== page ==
After criticisms regarding the Karnataka government's amendments to the Hindu Religious Institutions and Charitable Endowment Bill, ministers Ramalinga Reddy and Dinesh Gundu Rao came in defence of the decision while criticising the opposition, BJP
Media reports over the past week have quoted Karnataka’s Deputy Chief Minister DK Shivakumar as having said he lacks funds to pursue development projects after the state government fulfilled the Congress party’s five poll promises which are thought to have been instrumental in helping it to a famous victory in the Assembly election. The Congress government has provided Rs 40,000 crore for an unemployment stipend, free electricity, free bus rides for women, cash handouts to women heads of families, and cash transfers equivalent to 10 kg rice per person, per month, over and above the centrally-sponsored 5 kgs. Supporters of the party as well as some independent experts assert that these benefits are not “doles” as the Opposition BJP and other experts term them, but steps required for social equity.
Further, goes the argument, given its access to substantial resources, Karnataka can afford these expenses. It is a fact that Karnataka is among the most developed states of India and a top destination for foreign direct investment (FDI). Care Ratings placed Karnataka in the top-five of its recently published States’ Ranking 2023 report, the criteria for which was based on performance in seven areas ~ economic, fiscal, financial inclusion, social indices, infrastructure, governance, and environment. Karnataka was ranked the second-best major state on the economic front and the environment, fourth on fiscal discipline and financial inclusion, ninth on social indices, 10th on infrastructure, and 14th on governance.Yet, when the politically weighty Mr Shivakumar’s water resources and irrigation department is not allocated funds in the state budget to initiate projects, there is perhaps a need to pause for thought. Especially, as the rollout of the subsidy schemes have just begun and expenses could go up exponentially in the years to come. Of the Congress’ five election guarantees, four are perhaps justifiable even if financially imprudent. But the outlier in this respect is the promise of 200 units of free electricity. Experts point out that Karnataka already foots a large power subsidy bill. In FY 2020-21, the State disbursed Rs 11,148 crore to DISCOMs, draining 11 per cent of its revenues.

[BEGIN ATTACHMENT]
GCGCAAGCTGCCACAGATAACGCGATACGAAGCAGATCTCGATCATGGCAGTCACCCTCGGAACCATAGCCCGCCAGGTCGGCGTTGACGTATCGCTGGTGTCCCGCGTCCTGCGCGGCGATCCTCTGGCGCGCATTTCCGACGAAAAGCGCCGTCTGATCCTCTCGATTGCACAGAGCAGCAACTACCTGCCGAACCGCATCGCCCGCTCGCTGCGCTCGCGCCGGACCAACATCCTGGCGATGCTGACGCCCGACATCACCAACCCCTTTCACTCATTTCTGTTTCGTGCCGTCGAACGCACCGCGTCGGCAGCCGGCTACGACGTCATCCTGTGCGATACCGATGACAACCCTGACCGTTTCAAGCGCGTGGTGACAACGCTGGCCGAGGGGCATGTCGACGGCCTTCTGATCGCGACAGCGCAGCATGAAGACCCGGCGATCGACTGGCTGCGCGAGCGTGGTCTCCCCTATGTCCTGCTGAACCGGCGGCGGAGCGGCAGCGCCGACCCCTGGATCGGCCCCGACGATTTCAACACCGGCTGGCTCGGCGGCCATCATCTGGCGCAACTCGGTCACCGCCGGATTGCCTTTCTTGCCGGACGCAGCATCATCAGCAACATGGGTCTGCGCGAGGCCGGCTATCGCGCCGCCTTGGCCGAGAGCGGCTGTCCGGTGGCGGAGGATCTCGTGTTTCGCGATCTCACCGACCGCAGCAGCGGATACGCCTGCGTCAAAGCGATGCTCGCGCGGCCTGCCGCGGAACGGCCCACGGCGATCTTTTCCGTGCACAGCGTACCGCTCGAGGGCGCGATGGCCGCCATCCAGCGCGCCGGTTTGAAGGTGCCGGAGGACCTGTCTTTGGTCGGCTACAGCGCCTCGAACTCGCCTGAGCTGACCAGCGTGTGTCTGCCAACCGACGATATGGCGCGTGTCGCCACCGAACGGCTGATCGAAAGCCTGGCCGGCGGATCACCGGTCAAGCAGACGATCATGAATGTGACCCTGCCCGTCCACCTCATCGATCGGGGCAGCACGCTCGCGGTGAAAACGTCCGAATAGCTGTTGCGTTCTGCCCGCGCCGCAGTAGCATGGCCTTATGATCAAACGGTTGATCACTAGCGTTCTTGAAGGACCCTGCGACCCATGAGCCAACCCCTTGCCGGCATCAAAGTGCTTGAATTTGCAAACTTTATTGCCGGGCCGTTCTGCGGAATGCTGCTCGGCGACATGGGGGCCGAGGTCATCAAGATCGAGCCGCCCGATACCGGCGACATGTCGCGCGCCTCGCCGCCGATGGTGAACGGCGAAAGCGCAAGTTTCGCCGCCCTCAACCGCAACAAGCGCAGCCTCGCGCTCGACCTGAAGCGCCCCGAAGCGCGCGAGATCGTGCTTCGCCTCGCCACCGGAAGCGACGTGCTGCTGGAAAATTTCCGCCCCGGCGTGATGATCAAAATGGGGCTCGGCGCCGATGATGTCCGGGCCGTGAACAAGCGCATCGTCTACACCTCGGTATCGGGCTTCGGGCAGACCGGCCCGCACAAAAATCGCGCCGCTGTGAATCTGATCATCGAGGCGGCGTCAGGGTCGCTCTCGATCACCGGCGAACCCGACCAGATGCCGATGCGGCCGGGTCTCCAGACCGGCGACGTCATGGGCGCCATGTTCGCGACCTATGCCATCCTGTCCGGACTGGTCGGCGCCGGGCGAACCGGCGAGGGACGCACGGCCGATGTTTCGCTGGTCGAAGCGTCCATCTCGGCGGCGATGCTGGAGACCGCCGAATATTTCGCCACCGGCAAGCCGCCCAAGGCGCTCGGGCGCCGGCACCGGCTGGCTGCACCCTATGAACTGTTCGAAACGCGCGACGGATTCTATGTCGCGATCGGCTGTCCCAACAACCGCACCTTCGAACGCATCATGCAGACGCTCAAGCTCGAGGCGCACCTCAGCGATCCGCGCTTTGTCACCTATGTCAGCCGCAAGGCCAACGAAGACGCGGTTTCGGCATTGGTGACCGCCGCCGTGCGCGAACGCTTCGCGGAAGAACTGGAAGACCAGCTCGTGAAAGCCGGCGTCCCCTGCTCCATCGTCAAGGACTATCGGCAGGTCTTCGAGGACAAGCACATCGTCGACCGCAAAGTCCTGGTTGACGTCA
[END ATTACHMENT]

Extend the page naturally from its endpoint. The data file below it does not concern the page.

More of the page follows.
The looming annual cost of the election guarantees has been estimated at Rs 65,082 crore. Of this, the free power guarantee comprises Rs 15,498 crore. This projected outflow threatens to derail the state’s recent efforts towards fiscal consolidation. Karnataka’s fiscal deficit had fallen to Rs 61,564 crore (3.26 per cent) in FY 2022-23, in compliance with the four per cent mandate under the Karnataka Fiscal Responsibility Act. Karnataka’s outstanding liabilities stood at 27.49 per cent as of March 2023, overshooting the 25 per cent target. Massive power subsidies are an example of how an